“I don’t know how you do it all,” she smiled at me in an attempt to encourage. “I could never handle all of that. You know, being both the mom and dad to my kids.”
I stared at her a moment too long, creating an uncomfortable silence between us. A flash of panic flickered through my mind: was I supposed to be both the mom and dad?
Of course, I’d heard the concept before. Often from single moms who were working themselves to the bone with little or no help from anyone else. I’d seen them at ball fields throwing baseballs, at scout meetings pitching tents, and at dance recitals carrying flowers to the stage.
But, before that, I witnessed it firsthand as a child. I watched as my own mother struggled to make up for the hole that was left by my father. Listened as she told me that he still cared about me—even when it was clear he’d moved on. At my wedding—the day he officially disowned me—I felt numb as she spoke encouraging words about how much I meant to everyone else. How it was his loss, not mine.
By the time I became a single mom, I’d had a lifetime of watching others rush to fill the father gap in their children’s lives—and I was sick to death of it all.
I decided from the beginning that I would do whatever I could to encourage a positive relationship with my ex. Even if it meant throwing myself under the proverbial bus every day for my kid’s sake. I wanted them to have a good relationship with their dad. I wanted them to continue to see how much he loved them as often as I could. I wanted them to avoid the empty hole I held onto for so many years in my heart.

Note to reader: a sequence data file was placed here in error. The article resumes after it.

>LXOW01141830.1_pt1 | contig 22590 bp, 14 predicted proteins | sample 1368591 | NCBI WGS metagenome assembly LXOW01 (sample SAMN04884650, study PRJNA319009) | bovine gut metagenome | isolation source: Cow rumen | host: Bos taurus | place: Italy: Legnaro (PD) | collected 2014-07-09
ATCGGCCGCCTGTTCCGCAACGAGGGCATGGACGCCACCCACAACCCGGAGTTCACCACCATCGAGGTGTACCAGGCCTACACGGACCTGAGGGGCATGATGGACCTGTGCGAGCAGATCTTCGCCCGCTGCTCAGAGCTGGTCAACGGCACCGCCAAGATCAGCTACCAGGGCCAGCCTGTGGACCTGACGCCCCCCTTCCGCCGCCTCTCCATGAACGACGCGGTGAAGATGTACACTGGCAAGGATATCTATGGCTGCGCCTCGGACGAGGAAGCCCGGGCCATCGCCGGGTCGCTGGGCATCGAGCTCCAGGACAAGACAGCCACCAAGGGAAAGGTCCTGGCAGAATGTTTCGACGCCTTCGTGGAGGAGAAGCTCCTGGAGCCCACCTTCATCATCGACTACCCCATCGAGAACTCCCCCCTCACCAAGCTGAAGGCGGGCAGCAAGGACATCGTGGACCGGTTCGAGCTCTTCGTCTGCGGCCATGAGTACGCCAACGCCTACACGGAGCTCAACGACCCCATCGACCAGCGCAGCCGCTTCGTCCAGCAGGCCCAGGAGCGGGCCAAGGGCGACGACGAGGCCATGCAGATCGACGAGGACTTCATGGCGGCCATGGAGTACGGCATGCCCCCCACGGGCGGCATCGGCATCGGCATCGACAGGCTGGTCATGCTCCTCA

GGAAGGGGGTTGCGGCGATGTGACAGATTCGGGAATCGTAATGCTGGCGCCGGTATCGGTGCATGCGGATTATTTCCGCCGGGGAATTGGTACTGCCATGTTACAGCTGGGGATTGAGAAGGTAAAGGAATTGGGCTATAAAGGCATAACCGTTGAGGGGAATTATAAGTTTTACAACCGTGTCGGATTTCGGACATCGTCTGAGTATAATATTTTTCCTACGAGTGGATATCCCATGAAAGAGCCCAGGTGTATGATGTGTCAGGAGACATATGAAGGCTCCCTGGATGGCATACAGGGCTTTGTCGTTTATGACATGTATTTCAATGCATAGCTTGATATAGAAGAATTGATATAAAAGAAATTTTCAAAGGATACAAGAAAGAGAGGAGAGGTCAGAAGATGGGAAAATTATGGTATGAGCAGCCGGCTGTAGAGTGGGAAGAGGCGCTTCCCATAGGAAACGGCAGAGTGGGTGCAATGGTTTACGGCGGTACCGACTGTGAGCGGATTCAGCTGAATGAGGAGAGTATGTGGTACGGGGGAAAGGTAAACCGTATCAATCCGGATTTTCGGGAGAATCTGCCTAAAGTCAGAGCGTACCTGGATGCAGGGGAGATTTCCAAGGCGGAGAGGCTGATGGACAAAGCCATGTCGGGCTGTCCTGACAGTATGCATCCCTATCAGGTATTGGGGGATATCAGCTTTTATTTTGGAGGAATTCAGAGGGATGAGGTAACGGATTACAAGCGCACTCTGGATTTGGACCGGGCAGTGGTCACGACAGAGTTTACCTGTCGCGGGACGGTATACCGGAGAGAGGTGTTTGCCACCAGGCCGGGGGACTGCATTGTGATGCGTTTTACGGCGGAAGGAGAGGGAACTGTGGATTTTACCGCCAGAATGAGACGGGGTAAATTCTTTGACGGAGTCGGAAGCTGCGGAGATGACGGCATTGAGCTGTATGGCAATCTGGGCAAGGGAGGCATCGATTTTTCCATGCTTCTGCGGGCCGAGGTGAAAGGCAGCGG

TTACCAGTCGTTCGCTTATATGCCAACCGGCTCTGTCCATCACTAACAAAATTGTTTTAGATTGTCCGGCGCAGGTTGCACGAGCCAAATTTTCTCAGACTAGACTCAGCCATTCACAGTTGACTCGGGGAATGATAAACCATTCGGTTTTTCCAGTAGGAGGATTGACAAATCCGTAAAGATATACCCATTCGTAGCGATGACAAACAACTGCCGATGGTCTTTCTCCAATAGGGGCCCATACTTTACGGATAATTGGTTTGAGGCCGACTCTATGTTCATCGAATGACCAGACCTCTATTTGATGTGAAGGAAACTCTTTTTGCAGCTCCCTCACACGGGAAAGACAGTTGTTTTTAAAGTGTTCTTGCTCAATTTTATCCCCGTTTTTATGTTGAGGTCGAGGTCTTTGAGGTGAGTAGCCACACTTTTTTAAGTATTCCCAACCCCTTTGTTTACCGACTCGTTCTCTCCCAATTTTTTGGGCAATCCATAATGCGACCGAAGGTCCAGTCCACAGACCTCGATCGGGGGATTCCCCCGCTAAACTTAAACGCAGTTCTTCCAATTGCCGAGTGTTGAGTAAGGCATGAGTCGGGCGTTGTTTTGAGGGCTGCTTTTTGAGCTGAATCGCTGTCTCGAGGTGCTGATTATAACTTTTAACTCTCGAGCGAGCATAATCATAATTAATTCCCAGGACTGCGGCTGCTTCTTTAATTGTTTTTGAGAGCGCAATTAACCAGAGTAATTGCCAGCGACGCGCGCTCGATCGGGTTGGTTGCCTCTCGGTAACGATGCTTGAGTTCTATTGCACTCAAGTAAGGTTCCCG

And, in my short time as a single mom, as I’ve been witness and comforter to a variety of other single moms, I’ve come to realize one thing:
We are not called to fill the gaps in our children’s lives.
Luckily, for many of us, we don’t have to. Our children’s fathers fall in step with the new situation and do everything they can to be there, to comfort, and to provide a positive experience for everyone. But for others, they fall to the wayside. Slowly pulling away, slowly fading in the time they spend, slowly creating a rift between themselves and the rest of the family.
If you find yourself in the latter situation, I want you to hear me now:
God has a plan for this.
We weren’t called to be both the mother and the father to our kids. We were made their mothers. The very day our children came to being. Mothers. With enough responsibilities in that one word to build a lifetime around. Mothers. Who are gifted at loving, and caring for, and raising our children with the influence that only a mother can give.
We were never meant to be their fathers.
Seriously. Stop trying to do both. Just be you.
Because the fact of the matter is that they already have a father. And whether that relationship is a positive one or a negative one, it is in their lives as little or as much as it is supposed to be. Because God saw this life you and your children would lead before it ever came to be. He knew your children’s hearts, and wants, and needs. And he can use all of it for their good.
Every single bit.
He tells us so, in his own words. “I will be your Father, and you will be my sons and daughters, says the Lord Almighty.” 2 Corinthians 6:18
We should encourage the very best relationship with our kids and their fathers—it’s our duty as their mothers. We shouldn’t try to replace, or hinder, or especially excuse this role because it is pivotal in how they will one day grow in their relationship with Father God. But, if our children’s father chooses not to be involved, God himself will step in and fill the gap. God himself will teach your child. God himself will discipline your child. God himself will guide your child.
How do I know this?
He did it for me.
If needed, he’ll do it for your children as well.
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